Physical therapists and sports trainers primarily use neurostimulation to reduce pain and augment rehabilitation. The CDC keeps a running section on the ScienceDirect website with articles about external and implanted neurostimulators. Medical professionals don’t all agree about the use of neurostimulation, but the treatment appears to be gaining greater acceptance. We wrote in January 2018 about global giant GlaxoSmithKline partnering with NeuroMetrix to use its wearable stimulator for pain control. In the last 14 months, the FDA cleared Medtronic to use neurostimulation for pain management and use of the NSS-2 Bridge wearable to treat opioid withdrawal pain.

More recently, scientists at Ecole Polytechnique Federale De Lausanne (EPFL) and the Lausanne University Hospital (CHUV) in Switzerland revealed potentially breakthrough work with neurostimulation for treating paralysis. In a study published in Nature, the Swiss team showed how three paralyzed patients were able to walk after a few months of training with precisely directed electrical stimulation to their spinal cords. In a short time, they were able to walk without the continuous stimulation.

The breakthrough program is called STImulation Movement Overground (STIMO). The patients in the study had sustained cervical spinal cord injuries many years before. The patients regained sufficient voluntary control of their leg muscles to walk with crutches or a walker on a regular basis, sustained by a protocol of targeted electrical stimulation of the lumbar spine and weight-assisted therapy. The training regimen uses precisely placed electrodes implanted over the spinal cord that target individual muscle groups in the legs. Correct stimulation at the right time was crucial to the treatment’s success. According to EPFL neuroscientist Grégoire Courtine, it is “this spatiotemporal coincidence that triggers the growth of new nerve connections.”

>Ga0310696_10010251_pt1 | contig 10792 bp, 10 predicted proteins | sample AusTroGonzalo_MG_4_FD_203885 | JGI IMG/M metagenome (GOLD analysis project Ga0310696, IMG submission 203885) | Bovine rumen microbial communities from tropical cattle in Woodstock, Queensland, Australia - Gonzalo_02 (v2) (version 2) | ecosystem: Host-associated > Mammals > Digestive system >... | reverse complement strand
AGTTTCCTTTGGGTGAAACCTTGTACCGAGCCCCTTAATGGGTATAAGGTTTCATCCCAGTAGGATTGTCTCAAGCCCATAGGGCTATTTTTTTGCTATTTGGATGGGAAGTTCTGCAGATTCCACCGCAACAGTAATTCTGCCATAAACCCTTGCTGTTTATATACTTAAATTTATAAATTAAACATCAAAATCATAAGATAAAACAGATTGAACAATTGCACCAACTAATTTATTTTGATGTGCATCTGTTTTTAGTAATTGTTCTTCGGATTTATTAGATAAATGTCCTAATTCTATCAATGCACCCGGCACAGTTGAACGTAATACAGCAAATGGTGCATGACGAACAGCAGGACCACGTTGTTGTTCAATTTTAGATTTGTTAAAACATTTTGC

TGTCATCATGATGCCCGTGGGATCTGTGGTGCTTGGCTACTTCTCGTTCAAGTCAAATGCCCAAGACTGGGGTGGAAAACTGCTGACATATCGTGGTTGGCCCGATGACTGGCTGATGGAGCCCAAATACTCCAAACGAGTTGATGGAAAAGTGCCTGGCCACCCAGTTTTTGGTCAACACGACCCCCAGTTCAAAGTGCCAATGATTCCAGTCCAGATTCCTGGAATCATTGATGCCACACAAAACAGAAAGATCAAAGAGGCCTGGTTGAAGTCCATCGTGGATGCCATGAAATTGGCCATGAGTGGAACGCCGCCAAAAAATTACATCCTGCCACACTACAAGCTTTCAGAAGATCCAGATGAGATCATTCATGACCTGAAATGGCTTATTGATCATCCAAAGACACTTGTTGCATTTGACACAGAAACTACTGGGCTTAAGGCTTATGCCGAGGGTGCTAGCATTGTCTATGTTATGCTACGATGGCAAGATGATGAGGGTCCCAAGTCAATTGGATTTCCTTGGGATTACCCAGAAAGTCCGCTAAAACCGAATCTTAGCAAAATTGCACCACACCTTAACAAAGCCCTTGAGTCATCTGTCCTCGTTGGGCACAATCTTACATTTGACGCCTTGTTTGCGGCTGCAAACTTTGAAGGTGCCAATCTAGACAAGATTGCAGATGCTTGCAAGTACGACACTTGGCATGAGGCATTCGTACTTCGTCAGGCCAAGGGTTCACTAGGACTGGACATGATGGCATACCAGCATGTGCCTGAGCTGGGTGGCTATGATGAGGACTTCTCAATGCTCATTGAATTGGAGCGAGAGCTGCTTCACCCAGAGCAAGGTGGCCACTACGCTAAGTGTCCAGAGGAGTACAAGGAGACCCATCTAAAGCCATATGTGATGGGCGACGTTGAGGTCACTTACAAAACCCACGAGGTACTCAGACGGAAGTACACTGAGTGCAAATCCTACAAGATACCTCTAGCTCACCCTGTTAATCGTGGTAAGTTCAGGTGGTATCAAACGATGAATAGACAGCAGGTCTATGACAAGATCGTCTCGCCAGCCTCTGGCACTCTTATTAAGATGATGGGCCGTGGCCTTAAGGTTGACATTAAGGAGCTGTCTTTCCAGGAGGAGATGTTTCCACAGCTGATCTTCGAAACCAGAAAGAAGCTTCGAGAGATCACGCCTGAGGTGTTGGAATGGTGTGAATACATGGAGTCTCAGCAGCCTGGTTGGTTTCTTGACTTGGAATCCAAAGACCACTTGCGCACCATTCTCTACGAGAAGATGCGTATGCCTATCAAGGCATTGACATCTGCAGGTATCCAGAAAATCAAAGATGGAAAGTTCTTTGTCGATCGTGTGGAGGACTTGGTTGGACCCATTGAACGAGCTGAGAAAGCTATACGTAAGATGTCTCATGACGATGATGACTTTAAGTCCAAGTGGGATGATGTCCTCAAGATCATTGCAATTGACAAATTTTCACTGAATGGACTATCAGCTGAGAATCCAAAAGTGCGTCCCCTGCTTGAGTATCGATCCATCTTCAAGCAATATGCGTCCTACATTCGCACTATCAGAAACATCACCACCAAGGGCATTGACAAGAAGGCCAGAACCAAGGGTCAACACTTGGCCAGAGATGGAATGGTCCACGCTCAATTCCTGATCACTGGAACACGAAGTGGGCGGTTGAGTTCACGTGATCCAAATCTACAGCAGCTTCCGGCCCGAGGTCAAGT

While earlier studies demonstrated paraplegics taking steps for short distances and only when stimulated, the STIMO program training included walking hands-free for more than one kilometer. The relatively long distances set off activity-dependent plasticity: the rearranging nerve fibers. The Swiss group plans to develop tailored neurotechnology to offer at hospitals and clinics. The scientists also want to test STIMO with patients in early recovery after spinal cord injuries when recovery potential is higher than with long-term paraplegics because of their neuromuscular systems will not have atrophied to the same degree. This technique could offer new hope for paralyzed patients.